Koen D. Flach

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Protein kinase A (PKA)-induced estrogen receptor alpha (ERα) phosphorylation at serine residue 305 (ERαS305-P) can induce tamoxifen (TAM) resistance in breast cancer. How this phospho-modification affects ERα specificity and translates into TAM resistance is unclear. Here, we show that S305-P modification of ERα reprograms the receptor, redirecting it to(More)
PURPOSE The steroid receptor coactivator SRC3 is essential for the transcriptional activity of estrogen receptor α (ERα). SRC3 is sufficient to cause mammary tumorigenesis, and has also been implicated in endocrine resistance. SRC3 is posttranslationally modified by phosphorylation, but these events have not been investigated with regard to functionality or(More)
Estrogen receptor alpha (ERα) is involved in numerous physiological and pathological processes, including breast cancer. Breast cancer therapy is therefore currently directed at inhibiting the transcriptional potency of ERα, either by blocking estrogen production through aromatase inhibitors or antiestrogens that compete for hormone binding. Due to(More)
Oestrogen receptor α (ERα) is a nuclear receptor that is the driving transcription factor expressed in the majority of breast cancers. Recent studies have demonstrated that the liver receptor homolog-1 (LRH-1), another nuclear receptor, regulates breast cancer cell proliferation and promotes motility and invasion. To determine the mechanisms of LRH-1 action(More)
Tumor necrosis factor-related apoptosis-inducing ligand (TRAIL) can induce both caspase-dependent apoptosis and kinase activation in tumor cells. Here, we examined the consequences and mechanisms of TRAIL-induced MAPKs p38 and JNK in non-small cell lung cancer (NSCLC) cells. In apoptosis sensitive H460 cells, these kinases were phosphorylated, but not in(More)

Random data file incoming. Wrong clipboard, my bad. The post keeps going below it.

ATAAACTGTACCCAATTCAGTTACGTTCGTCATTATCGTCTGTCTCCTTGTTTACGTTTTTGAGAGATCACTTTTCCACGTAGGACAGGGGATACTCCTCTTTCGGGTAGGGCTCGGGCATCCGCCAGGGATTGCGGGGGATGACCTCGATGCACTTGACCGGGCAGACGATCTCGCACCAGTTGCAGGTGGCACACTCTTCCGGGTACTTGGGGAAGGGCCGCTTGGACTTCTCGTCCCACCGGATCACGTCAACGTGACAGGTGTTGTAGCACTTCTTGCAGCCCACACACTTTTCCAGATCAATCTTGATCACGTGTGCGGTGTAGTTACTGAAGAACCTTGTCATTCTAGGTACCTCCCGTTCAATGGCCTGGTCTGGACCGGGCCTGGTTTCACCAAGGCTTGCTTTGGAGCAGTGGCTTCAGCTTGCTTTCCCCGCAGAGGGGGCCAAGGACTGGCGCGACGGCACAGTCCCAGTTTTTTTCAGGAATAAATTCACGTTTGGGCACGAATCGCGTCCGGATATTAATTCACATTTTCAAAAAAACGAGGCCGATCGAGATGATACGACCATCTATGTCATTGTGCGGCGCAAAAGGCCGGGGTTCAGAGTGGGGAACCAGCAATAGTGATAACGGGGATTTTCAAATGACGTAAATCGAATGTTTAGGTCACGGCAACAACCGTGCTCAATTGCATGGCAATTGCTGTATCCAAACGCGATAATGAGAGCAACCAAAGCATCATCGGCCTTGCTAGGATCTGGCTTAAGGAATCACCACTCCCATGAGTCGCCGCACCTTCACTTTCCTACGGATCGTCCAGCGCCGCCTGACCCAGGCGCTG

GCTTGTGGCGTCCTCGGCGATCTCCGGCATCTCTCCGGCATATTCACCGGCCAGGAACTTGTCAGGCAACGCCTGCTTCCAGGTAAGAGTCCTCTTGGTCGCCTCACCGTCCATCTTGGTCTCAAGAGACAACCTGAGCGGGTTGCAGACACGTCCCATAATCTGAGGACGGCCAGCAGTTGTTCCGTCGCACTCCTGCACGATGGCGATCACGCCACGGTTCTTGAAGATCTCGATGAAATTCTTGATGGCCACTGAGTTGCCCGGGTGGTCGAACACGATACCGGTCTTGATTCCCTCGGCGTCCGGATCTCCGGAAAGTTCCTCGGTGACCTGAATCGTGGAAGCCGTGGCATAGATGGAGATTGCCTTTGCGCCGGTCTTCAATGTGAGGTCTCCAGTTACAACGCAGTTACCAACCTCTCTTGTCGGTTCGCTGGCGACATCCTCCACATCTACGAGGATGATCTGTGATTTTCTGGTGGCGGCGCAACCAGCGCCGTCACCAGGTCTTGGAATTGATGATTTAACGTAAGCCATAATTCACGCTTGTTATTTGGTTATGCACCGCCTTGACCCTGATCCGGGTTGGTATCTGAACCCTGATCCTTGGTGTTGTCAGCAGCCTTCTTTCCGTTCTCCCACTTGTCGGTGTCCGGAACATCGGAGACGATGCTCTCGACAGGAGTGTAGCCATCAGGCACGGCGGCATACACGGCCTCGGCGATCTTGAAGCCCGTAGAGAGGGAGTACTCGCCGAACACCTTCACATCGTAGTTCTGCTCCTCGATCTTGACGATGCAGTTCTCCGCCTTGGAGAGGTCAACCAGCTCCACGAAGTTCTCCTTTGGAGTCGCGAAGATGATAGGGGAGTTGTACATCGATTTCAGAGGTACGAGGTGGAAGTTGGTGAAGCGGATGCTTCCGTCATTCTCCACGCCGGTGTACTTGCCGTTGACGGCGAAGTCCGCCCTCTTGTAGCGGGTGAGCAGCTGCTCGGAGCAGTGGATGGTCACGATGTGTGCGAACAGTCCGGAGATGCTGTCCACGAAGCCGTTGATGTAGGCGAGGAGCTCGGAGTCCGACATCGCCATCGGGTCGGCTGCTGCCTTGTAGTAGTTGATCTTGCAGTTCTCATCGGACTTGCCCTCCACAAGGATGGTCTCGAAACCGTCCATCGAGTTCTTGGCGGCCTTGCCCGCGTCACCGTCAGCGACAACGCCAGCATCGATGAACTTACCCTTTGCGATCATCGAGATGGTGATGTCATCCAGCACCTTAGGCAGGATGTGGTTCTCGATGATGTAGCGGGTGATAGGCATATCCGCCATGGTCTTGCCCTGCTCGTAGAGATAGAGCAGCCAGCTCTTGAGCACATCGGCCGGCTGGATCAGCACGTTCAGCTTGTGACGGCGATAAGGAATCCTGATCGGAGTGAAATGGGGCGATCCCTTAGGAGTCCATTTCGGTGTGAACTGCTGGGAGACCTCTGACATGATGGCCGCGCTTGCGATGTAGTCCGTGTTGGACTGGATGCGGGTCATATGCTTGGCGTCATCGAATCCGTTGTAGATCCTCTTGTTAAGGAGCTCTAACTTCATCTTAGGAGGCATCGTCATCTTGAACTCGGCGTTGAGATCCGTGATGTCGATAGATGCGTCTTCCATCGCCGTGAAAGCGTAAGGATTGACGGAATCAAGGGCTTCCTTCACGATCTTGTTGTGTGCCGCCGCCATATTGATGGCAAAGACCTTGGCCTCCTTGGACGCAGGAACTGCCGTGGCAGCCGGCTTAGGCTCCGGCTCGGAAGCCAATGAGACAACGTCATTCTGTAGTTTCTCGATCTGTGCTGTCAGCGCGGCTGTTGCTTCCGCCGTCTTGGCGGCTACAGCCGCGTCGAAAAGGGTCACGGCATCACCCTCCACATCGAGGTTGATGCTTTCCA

Tamoxifen, a small-molecule antagonist of the transcription factor estrogen receptor alpha (ERα) used to treat breast cancer, increases risks of endometrial cancer. However, no parallels of ERα transcriptional action in breast and endometrial tumors have been found that might explain this effect. In this study, we addressed this issue with a genome-wide(More)
The advent of genome-wide transcription factor profiling has revolutionized the field of breast cancer research. Estrogen receptor α (ERα), the major drug target in hormone receptor-positive breast cancer, has been known as a key transcriptional regulator in tumor progression for over 30 years. Even though this function of ERα is heavily exploited and(More)
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